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What is gene therapy?

Gene therapy is a therapeutic technique in which changes in genes are made to treat various health conditions. Depending on the need, a gene can either be replaced, removed or added into the genome of an individual. 

Genes are stretches of DNA that code for everything in your body. They make proteins for building body structures and enzymes for carrying out various functions in the body. Your genes also determine your physical structures ranging from your voice tone, your hair colour and the colour of your eyes. 

Human genome (all of its DNA) has about 20,000 to 25,000 genes. Every cell in the human body has one copy of the complete genome. Genes are present in pairs—every gene has two copies one from each parent. Alleles are the two forms of the same gene with slight variations in their DNA sequence. It is the differences in these alleles that give everyone unique features.  

However, a majority of the DNA is made of non-coding genes. Only 1% of our total DNA has genes coding for and producing proteins.

Malfunctions or mutation in certain genes manifests in the form of disorders or diseases. Mutations refer to unwanted changes in the DNA that affects the function of the gene.

  1. Types of gene therapy
  2. Gene therapy procedure
  3. Types of viral vectors used for gene therapy
  4. Gene editing
  5. Gene therapy uses
  6. Possible issues with using gene therapy

Depending on which cells in the body it is performed on, there are two types of gene therapy:

Somatic gene therapy

This type of gene therapy is done to correct problems in somatic cells (all cells of the body apart from sperms and eggs and the cells that produce them). So, this method is used to treat problems in only one person (not his/her offsprings). 

Right now, it is not possible to make changes in all the body cells. So, somatic gene therapy is done to correct problems in genes that are only present in specific tissues. For example, introducing a new gene in the bone marrow of the person to correct disorders of the blood. Even then, not all cells of the tissue may become transgenic (have the new gene) but changing the gene in only a few cells may correct the disease. 

Germline gene therapy

In germline gene therapy, genes are introduced into the germline cells—sperms, ova or the developing embryo. However, experts suggest that there is no knowing where a gene might end up when introduced into the genome and what mutations it may lead to. Also, there are ethical issues in doing this therapy. So far, germline gene therapy has not been performed anywhere.

Gene therapy is most commonly done using viral or plasmid (bacterial cloning) vectors.

Viral vectors (carriers) are basically modified versions of normal viruses that cannot cause disease, as the disease-causing nucleic acid (DNA/RNA) sequence of the virus is replaced in a lab with the gene that needs to be added to the human genome. Along with the gene, various other parts of the nucleic acid that control the expression of the gene (make sure that the gene works) are also added in the vector.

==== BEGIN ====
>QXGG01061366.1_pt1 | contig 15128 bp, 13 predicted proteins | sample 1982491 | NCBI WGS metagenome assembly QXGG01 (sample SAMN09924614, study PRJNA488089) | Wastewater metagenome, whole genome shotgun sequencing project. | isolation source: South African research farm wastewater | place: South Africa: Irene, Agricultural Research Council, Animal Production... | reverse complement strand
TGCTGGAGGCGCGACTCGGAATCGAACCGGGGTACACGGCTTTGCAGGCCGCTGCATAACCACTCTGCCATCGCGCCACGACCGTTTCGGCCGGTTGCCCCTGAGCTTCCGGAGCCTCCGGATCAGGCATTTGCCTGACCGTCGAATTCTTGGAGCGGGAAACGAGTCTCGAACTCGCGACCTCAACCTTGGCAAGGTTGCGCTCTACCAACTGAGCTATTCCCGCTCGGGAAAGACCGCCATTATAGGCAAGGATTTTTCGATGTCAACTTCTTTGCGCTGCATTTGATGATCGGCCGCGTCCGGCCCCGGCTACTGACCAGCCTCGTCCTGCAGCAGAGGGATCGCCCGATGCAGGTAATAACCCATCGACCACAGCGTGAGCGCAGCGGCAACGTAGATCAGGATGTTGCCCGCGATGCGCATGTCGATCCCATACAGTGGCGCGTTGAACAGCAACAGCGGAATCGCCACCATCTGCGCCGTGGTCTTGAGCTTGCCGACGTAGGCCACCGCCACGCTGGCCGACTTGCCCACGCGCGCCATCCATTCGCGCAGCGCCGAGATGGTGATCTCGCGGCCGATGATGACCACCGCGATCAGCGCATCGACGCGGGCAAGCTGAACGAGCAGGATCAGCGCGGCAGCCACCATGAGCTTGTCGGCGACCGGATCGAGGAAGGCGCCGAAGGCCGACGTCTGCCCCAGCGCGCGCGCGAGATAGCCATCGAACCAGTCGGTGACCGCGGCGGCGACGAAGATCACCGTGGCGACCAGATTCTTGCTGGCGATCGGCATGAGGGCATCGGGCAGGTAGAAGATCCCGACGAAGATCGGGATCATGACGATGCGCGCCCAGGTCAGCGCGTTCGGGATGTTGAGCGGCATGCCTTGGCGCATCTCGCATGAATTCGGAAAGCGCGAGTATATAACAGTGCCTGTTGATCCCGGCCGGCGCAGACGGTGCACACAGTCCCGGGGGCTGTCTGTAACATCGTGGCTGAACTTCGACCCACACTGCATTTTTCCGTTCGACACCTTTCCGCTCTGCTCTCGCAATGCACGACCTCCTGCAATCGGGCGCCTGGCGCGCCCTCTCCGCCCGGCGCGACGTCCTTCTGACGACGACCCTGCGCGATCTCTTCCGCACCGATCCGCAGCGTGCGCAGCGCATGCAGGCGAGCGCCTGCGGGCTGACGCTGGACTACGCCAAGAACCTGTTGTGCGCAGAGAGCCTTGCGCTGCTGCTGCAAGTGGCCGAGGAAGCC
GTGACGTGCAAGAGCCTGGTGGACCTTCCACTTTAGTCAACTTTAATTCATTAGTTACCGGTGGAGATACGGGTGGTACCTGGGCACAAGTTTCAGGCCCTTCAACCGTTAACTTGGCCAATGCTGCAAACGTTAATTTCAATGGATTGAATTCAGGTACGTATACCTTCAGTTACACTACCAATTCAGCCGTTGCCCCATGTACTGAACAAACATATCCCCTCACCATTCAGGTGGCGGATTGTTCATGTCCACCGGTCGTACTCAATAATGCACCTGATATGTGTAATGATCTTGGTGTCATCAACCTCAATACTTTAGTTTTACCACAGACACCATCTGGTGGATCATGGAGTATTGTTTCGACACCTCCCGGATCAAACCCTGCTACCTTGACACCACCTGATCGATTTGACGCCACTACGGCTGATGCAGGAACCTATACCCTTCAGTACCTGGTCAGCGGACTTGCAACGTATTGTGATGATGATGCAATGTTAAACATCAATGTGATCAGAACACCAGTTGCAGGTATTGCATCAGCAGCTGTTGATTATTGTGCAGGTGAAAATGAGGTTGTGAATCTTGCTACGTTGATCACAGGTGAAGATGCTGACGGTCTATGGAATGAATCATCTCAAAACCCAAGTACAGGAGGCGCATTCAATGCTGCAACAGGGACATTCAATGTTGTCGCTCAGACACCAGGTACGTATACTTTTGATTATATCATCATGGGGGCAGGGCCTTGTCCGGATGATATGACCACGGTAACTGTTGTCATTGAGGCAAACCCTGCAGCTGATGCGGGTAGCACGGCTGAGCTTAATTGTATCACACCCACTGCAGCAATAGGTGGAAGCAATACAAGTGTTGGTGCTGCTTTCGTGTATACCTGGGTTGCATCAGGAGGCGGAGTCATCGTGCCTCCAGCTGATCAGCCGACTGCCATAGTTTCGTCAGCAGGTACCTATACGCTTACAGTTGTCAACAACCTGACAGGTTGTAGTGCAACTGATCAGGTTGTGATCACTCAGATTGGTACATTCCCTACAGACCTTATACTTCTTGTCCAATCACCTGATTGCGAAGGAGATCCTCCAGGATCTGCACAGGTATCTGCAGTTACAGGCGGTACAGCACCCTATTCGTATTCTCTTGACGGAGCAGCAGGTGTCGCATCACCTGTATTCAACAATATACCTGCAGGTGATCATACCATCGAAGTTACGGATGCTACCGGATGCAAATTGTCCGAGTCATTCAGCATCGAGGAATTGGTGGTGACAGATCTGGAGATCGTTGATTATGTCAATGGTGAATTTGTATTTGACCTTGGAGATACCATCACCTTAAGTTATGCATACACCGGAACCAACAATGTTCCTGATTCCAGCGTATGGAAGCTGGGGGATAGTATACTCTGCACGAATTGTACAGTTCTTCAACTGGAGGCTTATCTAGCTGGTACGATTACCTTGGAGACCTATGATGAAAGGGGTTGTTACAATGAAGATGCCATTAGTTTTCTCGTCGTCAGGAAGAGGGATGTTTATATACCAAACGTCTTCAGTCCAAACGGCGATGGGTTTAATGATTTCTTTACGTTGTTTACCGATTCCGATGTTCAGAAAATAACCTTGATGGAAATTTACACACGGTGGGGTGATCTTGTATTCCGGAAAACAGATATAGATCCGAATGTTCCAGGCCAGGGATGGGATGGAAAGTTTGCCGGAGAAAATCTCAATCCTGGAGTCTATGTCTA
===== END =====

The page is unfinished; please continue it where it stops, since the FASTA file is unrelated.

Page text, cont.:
Plasmid, on the other hand, is circle DNA that does not have a protective coat but can be artificially put in a lipid or synthetic membrane to introduce into healthy cells. 

Some important points to consider before choosing a viral vector include:

  • The size of the gene that needs to be inserted
  • The target cell: whether it keeps on dividing or not. 
  • The target location of the gene. If a gene gets inserted into the wrong location, it might lead to various problems—even cancer. So it’s important to determine the precise location for insertion of a gene.
  • How will the vector work: by inserting a gene inside the genome of the person or by staying as an independent entity in the cell? If the gene is inserted into the genome of the cell, it would be passed onto the next generation of cells.
  • Presence of antibodies in the person against the vector. If an individual already has antibodies against a virus in their blood, then these antibodies would recognise the virus as a threat and neutralise it or destroy the cell that contains the vector virus.

Once everything is selected, gene therapy can be done in one of the following ways:

In vivo gene therapy

For this therapy, the gene is directly injected into a person’s body. The vector can be injected directly into a target tissue or intravenously or intramuscularly. In case of gene therapy for cancer or a tumour, the injection can be given in the tumour itself.

Ex vivo gene therapy

For this therapy, specific cells from a person’s body are taken out, modified inside a lab and then replanted. In ex vivo therapy, it is preferred that the new gene gets integrated into the genome of the cell so it can be transferred to new cells when the original cell divides and gives long-term clinical effects. 

Cells from allogenic sources (from a donor, for instance) can also be used for this therapy. These have comparatively fewer supply and manufacturing issues. 

However, autologous sources are generally prefered since they don’t evoke an immune response. (Autologous means cells and tissues taken from the patient's own body.)

The following are some types of viral vectors that are used for gene therapy:

  • Adenovirus vectors, especially those derived from the serotype 5 (Ad5 vectors):These vectors are more commonly used for short-term therapy. They don’t get integrated into the genome of the person, and as a result, get lost over the course of time. Adenovirus vectors also stimulate a strong immune response in the body, which is considered to be a disadvantage in a gene therapy vector. However, they may be used for short-term uses like reducing inflammation, and destroying cancer or tumour cells and can be integrated into both dividing and non-dividing cells in the body.